Well Christianity flourished in the middle east were people are mostly brown like. As for the christian theology i dont understand it. Jesus most likely was brown to black and many of the apostoles for sure.

And the Ethiopian church is older by far than the western European one. :slight_smile:

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Yeap. I love my coptic brothers who are persecuted every day. Honestly the counsil who condemned them was a joke. It was sad that power and greed for control over the church got the best out of this council. When i heard about the martyrs who got killed two years ago by Isis i got very emotional but very courageous as well as seeing people facing evil in the name of Christ makes my faith stronger .

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By the way, what is the “white” (European/Caucasian) inheritance or ‘race’?

I am not an expert of prehistory or history but have listened to some lecturers. If there are errors in my interpretation, please correct.

According to genetical analyses, the early European hunter-gatherers had probably dark skin and blue eyes. The paler skin probably originated from several invasions from the east.

One came along the northern coasts to Fennoscandia and mixed with or replaced the hunter-gatherers in Fennoscandia. In genetical analyses, the early hunter-gatherers are clearly separated from the current population of Fennoscandia.

A set of influential invasions happened when large amounts of people, mostly men, swept from east to Europe on horseback. They apparently pushed the original hunter-gatherers to west, except those women they managed to mix with. Step by step, the ‘western’ men were replaced by the ‘eastern’ men or a mixture produced by ‘western’ woman X ‘eastern’ men.

So, what is ‘European’? Is it the original hunter-gatherers with dark skin? Is it the later inheritance that invaded to Europe from the eastern steppe region and along the Arctic ocean? Or is it a genetic mixture which happened to produce offspring with pale skin and sometimes pale hair and eyes?

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We have found this article on the Biologos site helpful in the past. There are several good points you make here. Thanks.

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I think its a mixed thing. Im a Greek and although people here are mostly white to brown im white as milk lol and although people here have brown or green eyes i have blue. My hair is a mix as well between brown and blond. So i think its really a mixed races thing

Yes, we address this in

As for me, I am ethnically full-Korean, and was adopted into a white American family. I identify as Korean-American.

I do NOT identify as “culturally white,” although people could say that about me. I think the privilege that comes with being white allows for more ambiguity, as in @JRM’s case. His situation is very unique and really cool to hear about!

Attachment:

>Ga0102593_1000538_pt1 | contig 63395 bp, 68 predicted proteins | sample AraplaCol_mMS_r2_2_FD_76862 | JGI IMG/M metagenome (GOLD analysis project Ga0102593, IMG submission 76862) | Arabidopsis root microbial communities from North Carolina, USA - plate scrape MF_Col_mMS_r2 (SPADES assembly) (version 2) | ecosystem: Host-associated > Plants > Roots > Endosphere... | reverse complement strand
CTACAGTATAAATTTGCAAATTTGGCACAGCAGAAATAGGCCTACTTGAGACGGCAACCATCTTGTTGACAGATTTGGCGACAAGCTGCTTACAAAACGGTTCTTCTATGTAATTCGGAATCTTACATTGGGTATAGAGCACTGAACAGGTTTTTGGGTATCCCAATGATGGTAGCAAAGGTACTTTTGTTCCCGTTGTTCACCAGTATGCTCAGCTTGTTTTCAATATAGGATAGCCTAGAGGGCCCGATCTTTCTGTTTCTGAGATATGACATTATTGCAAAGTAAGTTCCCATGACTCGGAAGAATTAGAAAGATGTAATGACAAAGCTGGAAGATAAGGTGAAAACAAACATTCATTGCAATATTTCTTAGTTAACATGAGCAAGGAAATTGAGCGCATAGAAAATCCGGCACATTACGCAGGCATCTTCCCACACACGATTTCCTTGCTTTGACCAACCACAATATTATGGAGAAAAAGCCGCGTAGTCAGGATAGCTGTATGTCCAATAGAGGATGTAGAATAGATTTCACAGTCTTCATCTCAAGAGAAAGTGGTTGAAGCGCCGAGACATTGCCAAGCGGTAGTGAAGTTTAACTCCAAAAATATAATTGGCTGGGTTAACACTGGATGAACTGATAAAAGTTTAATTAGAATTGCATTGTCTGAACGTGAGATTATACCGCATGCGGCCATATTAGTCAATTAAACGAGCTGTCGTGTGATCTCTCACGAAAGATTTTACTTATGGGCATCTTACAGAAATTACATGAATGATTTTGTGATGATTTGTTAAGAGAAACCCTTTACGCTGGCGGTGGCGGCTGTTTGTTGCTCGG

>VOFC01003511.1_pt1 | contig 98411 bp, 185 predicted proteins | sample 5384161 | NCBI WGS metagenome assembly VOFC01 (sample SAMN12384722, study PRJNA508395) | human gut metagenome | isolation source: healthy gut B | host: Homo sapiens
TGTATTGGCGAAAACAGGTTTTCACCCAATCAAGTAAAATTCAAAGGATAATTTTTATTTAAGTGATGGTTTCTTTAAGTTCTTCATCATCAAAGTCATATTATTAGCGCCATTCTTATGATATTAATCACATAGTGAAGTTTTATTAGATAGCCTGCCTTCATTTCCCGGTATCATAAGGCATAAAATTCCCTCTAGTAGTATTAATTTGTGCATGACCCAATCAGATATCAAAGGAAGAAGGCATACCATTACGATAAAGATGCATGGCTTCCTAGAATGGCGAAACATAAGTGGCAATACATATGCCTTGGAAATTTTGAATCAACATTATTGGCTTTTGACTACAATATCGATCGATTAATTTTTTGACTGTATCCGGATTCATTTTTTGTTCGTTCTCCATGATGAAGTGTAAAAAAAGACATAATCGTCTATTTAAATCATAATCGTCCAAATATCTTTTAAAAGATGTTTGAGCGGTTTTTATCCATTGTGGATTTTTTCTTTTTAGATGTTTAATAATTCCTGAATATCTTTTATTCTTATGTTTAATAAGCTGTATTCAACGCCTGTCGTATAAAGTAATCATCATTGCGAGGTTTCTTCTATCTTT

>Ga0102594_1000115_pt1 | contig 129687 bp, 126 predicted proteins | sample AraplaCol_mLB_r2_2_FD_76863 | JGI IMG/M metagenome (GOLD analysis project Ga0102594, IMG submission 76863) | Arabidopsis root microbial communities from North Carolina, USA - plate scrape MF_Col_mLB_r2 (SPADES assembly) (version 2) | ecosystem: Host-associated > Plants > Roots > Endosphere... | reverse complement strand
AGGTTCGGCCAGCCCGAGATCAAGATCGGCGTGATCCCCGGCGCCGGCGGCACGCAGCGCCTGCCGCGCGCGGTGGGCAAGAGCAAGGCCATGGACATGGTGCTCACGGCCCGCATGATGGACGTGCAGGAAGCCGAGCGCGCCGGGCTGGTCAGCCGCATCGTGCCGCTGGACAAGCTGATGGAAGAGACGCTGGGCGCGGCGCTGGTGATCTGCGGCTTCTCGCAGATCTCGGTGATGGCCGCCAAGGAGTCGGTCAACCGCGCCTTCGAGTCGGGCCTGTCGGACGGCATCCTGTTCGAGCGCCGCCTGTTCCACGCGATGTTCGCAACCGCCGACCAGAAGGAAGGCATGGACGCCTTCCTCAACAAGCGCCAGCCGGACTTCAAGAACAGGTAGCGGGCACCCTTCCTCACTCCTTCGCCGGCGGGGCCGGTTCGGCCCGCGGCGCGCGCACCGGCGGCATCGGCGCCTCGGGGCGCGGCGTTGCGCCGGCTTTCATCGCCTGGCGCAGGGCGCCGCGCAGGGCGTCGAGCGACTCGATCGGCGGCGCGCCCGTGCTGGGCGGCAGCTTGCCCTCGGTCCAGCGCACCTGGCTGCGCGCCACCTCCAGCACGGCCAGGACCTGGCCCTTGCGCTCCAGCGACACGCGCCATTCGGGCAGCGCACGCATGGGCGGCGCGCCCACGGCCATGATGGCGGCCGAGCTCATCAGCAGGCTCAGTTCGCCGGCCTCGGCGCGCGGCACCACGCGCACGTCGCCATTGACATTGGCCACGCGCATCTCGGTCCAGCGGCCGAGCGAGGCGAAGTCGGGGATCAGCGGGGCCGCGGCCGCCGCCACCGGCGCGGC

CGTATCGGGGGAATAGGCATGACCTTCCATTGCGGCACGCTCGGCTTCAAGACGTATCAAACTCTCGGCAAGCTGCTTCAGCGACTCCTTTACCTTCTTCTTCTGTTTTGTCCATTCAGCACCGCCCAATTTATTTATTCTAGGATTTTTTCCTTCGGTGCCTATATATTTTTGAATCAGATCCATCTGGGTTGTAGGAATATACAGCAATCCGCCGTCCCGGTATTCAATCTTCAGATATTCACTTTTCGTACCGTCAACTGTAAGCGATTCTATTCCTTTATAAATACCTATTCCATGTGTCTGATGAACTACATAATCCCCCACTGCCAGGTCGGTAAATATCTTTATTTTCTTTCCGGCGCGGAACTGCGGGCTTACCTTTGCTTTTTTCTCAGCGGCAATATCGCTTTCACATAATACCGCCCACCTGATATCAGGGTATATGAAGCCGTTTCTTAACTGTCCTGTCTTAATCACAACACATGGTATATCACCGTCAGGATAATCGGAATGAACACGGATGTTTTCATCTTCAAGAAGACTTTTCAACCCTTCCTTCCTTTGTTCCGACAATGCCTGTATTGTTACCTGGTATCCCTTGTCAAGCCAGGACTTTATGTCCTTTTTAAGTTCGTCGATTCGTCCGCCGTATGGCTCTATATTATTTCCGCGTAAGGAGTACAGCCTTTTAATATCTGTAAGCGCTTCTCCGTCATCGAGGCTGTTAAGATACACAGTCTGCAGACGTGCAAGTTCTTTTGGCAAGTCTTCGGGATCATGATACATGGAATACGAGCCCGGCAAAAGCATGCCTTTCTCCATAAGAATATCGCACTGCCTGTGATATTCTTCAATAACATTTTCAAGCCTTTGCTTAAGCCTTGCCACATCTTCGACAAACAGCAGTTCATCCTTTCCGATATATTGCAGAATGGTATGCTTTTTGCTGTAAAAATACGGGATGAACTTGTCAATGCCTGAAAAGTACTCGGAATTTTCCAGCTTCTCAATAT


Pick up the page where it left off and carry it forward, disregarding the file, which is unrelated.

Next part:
For me, and my Black and brown friends in America, no matter how “white” we may “act/sound/talk,” our faces will always “betray” us as “potentially not American.” It is disheartening to hear people tell me, “Oh, I always forget that you’re Asian.” What does that mean? Why don’t they see me?

There is danger in POC identifying as “culturally white,” or “act” white, because it 1. perpetuates the idea that “acting” our own race isn’t good enough, and that 2. being white is the “standard” or expectation for every American.

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For me I guess I don’t believe in race being a cultural construct but one based off of skin tones and racial features and from what I’ve read , and from the post I made about it in here a while back, it does seem to be linked back genetics. You could get 1,000 random people and change their skin color and hair color and I think most would still be able to tell their ancestry. Like if you made Shaq white with blue eyes and blond hair I would still notice they were actually black.

I don’t believe in white culture, black culture and so on. The various African Americans I’ve met in life have ranged from those who like hunting and country music to those who like horror films, Tripp pants from hot topic and listening to metal to those who like hip hop and everything in between. Same for whites and Asians. When I’m hanging out with ethnic Russians and ethnic Germans and ethic Brits I can tell cultural differences normally. Same as my friends who are from the Philippines or from Hong Kong.

But when someone says I’m white, or I’m black, or I’m asian I’m never baffled or confused.

The historiographical debates on race and racism are complex for me, and I am still trying to study the subject, so forgive me if I make any simplification. (For the purposes of this post, I am not concerned if the construct of race is modern or not.)